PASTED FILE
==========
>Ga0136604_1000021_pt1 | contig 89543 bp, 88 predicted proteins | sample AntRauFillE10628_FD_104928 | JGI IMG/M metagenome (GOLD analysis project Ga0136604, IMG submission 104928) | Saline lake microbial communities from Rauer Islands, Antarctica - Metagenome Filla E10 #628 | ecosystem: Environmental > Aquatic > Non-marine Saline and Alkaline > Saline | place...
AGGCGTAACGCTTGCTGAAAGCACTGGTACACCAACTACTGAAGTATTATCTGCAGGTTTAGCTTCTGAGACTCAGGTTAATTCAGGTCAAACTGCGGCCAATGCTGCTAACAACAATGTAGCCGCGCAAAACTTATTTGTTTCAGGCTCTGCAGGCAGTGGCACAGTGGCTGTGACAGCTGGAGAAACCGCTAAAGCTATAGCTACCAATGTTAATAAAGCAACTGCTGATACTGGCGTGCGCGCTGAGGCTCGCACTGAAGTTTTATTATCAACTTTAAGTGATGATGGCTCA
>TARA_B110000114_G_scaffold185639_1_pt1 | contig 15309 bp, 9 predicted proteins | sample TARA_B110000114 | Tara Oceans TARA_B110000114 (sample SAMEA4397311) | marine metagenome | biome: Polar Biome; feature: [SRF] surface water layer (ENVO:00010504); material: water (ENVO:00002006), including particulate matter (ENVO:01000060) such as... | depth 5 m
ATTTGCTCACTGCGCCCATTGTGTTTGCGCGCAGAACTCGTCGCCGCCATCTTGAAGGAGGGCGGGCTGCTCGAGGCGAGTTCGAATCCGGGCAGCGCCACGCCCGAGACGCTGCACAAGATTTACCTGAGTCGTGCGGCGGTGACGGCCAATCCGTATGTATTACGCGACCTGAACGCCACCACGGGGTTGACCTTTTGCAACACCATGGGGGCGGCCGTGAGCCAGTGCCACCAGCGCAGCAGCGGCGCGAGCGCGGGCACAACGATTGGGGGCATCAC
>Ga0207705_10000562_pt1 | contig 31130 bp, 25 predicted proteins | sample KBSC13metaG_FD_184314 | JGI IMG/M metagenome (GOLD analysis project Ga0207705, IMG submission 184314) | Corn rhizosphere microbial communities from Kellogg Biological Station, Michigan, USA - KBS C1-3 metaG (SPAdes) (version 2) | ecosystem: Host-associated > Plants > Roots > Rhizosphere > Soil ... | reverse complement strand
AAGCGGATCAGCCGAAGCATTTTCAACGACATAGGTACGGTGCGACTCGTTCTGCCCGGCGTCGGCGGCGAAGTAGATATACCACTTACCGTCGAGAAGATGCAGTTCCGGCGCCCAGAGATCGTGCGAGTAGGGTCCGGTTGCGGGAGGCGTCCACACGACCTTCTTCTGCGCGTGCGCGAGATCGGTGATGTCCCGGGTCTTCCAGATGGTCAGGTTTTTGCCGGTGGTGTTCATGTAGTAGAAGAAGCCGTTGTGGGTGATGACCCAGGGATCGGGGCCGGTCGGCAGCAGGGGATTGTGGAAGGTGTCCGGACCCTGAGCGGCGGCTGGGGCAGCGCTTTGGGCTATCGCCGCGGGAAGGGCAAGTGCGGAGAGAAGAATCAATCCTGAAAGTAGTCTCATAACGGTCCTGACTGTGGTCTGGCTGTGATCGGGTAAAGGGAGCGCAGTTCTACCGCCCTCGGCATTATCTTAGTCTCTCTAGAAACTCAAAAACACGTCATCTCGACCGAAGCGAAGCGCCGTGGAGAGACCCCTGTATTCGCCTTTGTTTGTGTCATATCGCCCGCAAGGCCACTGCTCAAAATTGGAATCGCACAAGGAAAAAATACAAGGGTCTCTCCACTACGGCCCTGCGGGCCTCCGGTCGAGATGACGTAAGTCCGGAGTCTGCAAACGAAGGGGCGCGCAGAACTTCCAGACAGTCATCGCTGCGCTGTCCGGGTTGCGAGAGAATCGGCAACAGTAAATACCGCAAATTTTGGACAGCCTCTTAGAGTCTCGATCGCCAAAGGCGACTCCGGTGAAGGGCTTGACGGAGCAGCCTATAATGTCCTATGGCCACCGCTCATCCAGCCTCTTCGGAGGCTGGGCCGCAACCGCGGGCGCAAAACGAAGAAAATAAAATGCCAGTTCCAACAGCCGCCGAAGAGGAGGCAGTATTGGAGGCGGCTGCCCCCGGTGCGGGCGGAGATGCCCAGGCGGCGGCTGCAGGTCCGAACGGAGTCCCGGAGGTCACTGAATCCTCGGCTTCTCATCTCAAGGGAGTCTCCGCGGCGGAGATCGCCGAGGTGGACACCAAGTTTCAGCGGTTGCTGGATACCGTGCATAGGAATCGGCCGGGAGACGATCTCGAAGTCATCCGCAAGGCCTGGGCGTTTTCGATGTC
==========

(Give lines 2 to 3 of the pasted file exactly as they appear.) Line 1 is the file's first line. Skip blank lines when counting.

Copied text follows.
AGGCGTAACGCTTGCTGAAAGCACTGGTACACCAACTACTGAAGTATTATCTGCAGGTTTAGCTTCTGAGACTCAGGTTAATTCAGGTCAAACTGCGGCCAATGCTGCTAACAACAATGTAGCCGCGCAAAACTTATTTGTTTCAGGCTCTGCAGGCAGTGGCACAGTGGCTGTGACAGCTGGAGAAACCGCTAAAGCTATAGCTACCAATGTTAATAAAGCAACTGCTGATACTGGCGTGCGCGCTGAGGCTCGCACTGAAGTTTTATTATCAACTTTAAGTGATGATGGCTCA
>TARA_B110000114_G_scaffold185639_1_pt1 | contig 15309 bp, 9 predicted proteins | sample TARA_B110000114 | Tara Oceans TARA_B110000114 (sample SAMEA4397311) | marine metagenome | biome: Polar Biome; feature: [SRF] surface water layer (ENVO:00010504); material: water (ENVO:00002006), including particulate matter (ENVO:01000060) such as... | depth 5 m